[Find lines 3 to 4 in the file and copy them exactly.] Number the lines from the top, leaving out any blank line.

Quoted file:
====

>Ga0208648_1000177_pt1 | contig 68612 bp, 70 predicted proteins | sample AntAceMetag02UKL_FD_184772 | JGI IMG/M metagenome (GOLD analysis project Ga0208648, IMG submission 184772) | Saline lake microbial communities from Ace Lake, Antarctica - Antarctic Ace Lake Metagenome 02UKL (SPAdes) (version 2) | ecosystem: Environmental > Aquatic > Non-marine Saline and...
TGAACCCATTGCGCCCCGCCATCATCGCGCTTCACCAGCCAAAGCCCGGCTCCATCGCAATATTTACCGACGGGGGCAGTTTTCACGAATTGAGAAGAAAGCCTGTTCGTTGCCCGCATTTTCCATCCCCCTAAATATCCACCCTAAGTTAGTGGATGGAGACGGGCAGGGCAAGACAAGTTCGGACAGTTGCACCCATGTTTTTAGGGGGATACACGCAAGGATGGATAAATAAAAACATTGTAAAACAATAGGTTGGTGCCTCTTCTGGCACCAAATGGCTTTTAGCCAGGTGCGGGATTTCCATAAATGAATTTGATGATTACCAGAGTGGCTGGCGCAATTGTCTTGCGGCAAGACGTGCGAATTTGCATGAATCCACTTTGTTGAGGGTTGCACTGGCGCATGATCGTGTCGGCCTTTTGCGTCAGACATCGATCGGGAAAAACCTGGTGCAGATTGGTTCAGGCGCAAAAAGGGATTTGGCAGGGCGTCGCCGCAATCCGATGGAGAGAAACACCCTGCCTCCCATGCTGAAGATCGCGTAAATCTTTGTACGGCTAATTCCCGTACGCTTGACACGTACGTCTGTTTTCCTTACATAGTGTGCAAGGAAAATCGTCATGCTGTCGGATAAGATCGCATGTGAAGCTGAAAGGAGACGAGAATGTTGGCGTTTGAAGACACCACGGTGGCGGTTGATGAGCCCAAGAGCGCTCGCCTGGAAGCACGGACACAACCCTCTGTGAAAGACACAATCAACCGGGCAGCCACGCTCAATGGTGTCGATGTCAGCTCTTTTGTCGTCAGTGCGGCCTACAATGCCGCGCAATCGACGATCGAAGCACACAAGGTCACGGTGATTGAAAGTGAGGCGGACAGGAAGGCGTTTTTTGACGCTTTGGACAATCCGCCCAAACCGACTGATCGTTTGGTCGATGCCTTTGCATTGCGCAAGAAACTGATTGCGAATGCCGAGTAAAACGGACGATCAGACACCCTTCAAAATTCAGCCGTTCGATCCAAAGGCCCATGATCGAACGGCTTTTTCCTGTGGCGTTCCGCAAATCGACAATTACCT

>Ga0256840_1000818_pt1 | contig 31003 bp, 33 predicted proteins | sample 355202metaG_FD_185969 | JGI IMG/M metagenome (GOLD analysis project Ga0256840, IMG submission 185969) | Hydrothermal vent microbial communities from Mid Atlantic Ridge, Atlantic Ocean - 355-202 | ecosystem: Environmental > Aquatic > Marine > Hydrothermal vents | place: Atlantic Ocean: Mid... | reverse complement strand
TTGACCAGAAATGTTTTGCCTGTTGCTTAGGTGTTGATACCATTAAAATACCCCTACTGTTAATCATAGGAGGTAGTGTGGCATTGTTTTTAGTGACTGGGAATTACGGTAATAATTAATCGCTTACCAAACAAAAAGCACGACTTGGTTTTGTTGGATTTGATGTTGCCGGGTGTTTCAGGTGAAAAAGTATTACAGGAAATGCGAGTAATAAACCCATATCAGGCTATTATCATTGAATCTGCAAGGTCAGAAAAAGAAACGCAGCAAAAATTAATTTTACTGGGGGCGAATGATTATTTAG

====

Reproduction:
>Ga0256840_1000818_pt1 | contig 31003 bp, 33 predicted proteins | sample 355202metaG_FD_185969 | JGI IMG/M metagenome (GOLD analysis project Ga0256840, IMG submission 185969) | Hydrothermal vent microbial communities from Mid Atlantic Ridge, Atlantic Ocean - 355-202 | ecosystem: Environmental > Aquatic > Marine > Hydrothermal vents | place: Atlantic Ocean: Mid... | reverse complement strand
TTGACCAGAAATGTTTTGCCTGTTGCTTAGGTGTTGATACCATTAAAATACCCCTACTGTTAATCATAGGAGGTAGTGTGGCATTGTTTTTAGTGACTGGGAATTACGGTAATAATTAATCGCTTACCAAACAAAAAGCACGACTTGGTTTTGTTGGATTTGATGTTGCCGGGTGTTTCAGGTGAAAAAGTATTACAGGAAATGCGAGTAATAAACCCATATCAGGCTATTATCATTGAATCTGCAAGGTCAGAAAAAGAAACGCAGCAAAAATTAATTTTACTGGGGGCGAATGATTATTTAG